• Web browsers: You have a large multitude of Mac browsers--the default and most well known is Safari, Apple's browser, but you can also use Firefox, Camino (a Mac-only branch of Firefox), OmniWeb, Opera, iCab, and quite a few others. Google Chrome is coming to the Mac as well.

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#7
heat123

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As far as web browsers is internet explorer compatible or have they created a version you can use on it?
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#8
macmaxbh

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As far as web browsers is internet explorer compatible or have they created a version you can use on it?


Internet Explorer is not available on the Mac anymore. There was a version of IE 5 for the Mac (which actually used a different rendering engine, so pages looked different then IE 5 on Windows), but Microsoft discontinued it quite a few years ago and recommends Mac users use Safari. Frankly, I don't miss Internet Explorer at all.
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#9
heat123

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For what I am doing beginning video editing, music with itunes, and photos what mac do you recommend. I need a laptop because I am going back and forth between places and need to bring it with me. THANKS
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#10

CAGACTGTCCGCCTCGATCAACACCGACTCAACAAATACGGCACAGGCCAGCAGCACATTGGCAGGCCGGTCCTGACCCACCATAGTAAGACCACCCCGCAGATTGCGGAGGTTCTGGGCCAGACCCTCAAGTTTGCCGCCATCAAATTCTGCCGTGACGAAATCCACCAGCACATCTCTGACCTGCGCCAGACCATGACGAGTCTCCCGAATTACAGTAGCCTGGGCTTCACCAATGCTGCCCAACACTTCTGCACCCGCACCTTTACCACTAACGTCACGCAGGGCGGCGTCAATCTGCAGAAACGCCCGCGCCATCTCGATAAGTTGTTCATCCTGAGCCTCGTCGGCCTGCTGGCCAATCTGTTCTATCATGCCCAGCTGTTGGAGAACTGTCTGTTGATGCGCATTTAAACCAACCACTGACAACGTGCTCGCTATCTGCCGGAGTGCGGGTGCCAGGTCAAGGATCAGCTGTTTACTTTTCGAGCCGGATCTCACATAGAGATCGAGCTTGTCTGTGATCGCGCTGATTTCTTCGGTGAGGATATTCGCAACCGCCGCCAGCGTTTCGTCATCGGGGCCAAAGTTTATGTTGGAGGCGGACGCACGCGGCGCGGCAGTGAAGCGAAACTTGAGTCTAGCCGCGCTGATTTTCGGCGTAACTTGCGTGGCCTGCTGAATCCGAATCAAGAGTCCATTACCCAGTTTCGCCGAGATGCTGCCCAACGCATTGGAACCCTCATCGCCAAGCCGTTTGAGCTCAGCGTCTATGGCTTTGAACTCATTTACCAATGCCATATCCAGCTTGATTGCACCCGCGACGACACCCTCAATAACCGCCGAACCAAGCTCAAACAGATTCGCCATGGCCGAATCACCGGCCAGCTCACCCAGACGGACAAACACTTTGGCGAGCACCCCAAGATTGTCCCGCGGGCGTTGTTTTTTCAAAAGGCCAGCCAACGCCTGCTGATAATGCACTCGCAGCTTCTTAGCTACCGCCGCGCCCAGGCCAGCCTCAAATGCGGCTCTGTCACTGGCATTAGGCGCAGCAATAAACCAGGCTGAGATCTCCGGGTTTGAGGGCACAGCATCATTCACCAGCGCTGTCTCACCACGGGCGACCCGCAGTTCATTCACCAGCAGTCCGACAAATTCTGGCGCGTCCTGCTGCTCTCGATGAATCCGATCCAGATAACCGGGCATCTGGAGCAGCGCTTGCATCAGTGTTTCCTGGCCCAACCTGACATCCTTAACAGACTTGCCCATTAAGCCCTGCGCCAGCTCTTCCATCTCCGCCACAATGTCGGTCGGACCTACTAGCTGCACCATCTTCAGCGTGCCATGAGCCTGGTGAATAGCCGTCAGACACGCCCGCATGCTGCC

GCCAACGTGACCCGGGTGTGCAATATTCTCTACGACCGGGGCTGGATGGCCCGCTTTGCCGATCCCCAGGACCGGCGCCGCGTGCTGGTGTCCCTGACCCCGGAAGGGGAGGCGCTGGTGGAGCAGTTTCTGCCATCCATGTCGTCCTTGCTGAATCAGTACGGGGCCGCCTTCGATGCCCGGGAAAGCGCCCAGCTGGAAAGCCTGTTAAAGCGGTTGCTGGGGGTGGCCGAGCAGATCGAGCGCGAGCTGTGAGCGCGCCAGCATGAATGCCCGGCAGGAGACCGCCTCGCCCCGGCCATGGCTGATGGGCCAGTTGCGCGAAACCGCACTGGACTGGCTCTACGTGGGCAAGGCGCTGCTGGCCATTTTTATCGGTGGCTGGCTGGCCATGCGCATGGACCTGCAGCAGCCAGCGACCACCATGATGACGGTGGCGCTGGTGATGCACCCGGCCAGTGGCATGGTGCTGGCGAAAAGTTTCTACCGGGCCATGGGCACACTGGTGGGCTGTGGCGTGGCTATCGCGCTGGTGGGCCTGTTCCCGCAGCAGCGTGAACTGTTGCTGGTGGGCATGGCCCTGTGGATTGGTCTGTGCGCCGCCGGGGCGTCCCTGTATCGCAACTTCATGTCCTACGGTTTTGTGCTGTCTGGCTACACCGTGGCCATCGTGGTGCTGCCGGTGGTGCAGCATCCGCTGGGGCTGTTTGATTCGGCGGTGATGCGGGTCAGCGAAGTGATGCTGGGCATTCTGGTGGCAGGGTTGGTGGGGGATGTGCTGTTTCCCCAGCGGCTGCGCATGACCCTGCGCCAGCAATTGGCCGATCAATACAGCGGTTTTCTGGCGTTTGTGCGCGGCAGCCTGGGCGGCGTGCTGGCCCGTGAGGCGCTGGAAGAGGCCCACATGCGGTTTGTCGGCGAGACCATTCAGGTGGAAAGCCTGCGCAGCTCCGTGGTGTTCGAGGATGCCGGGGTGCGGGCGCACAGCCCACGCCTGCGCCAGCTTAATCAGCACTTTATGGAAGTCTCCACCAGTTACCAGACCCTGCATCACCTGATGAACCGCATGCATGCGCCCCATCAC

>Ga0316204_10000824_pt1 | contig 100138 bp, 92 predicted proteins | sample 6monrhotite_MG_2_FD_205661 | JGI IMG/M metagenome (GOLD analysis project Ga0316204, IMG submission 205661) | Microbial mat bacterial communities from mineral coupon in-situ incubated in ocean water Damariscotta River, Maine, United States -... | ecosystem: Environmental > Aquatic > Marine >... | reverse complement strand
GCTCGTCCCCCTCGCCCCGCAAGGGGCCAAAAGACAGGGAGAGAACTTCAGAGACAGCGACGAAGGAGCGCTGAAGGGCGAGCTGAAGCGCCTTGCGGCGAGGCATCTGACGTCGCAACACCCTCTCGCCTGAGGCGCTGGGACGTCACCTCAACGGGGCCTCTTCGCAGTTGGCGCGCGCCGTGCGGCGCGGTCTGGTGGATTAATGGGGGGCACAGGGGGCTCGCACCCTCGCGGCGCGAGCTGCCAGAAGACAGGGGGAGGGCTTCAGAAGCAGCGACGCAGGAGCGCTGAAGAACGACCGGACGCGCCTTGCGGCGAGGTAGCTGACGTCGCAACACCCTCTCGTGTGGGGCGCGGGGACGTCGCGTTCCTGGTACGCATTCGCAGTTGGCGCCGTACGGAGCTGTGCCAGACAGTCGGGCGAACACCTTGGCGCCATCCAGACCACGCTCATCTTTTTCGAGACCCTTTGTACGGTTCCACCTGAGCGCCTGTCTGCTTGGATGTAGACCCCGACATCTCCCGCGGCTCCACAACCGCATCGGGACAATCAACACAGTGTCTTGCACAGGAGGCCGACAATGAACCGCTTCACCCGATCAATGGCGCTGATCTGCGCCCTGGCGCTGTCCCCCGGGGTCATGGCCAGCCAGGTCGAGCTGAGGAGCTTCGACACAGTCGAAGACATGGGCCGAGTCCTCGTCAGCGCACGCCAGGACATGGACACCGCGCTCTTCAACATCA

heat123

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sorry about posting twice I don't know how to delete one.

Edited by heat123, 04 October 2008 - 06:26 AM.

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#11
macmaxbh

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For what I am doing beginning video editing, music with itunes, and photos what mac do you recommend. I need a laptop because I am going back and forth between places and need to bring it with me. THANKS

Well, it sounds like you don't need the extra power / non-integrated graphics that a MacBook Pro has (unless you'll be doing serious video editing in Final Cut Express. I assume what you mean by "beginning video editing" are things you'd use Windows Movie Maker for, short home movies, etc, stuff you'd use iMovie for on your Mac) so I'd recommend a MacBook, Apple's consumer laptop model. A few tips regarding buying a MacBook, if you do on it:

a) Don't get the black model unless you're willing to pay an extra $120 or so just on the finish.
b) Don't buy your RAM through Apple, they charge you outrageous amounts of money. Go somewhere else for your extra RAM (go to dealram.com, look up your computer, buy some good RAM).
c) If you're a university student or anyone else in your family is in education, you can get a good educational discount through Apple--when you go to their online store, click "Education Store" and follow the prompts. Also check with the computer store in your affiliated university--univerisities often run discounts on Mac above and beyond what you can get online.
d) Use this link to see if you have a local Apple store (select "Mac" from the dropdown). If you do, go out to the store, check the Mac out, play around with it, ask questions to the support-person. If it's an official Apple Store, you can buy the Mac there with your educational discount, if it's not, see if they have any special deals on their current laptops.
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#12
heat123

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Thanks I will have to take a look at the educational discount. Thanks for all your help so far. Will post back if I have any more questions.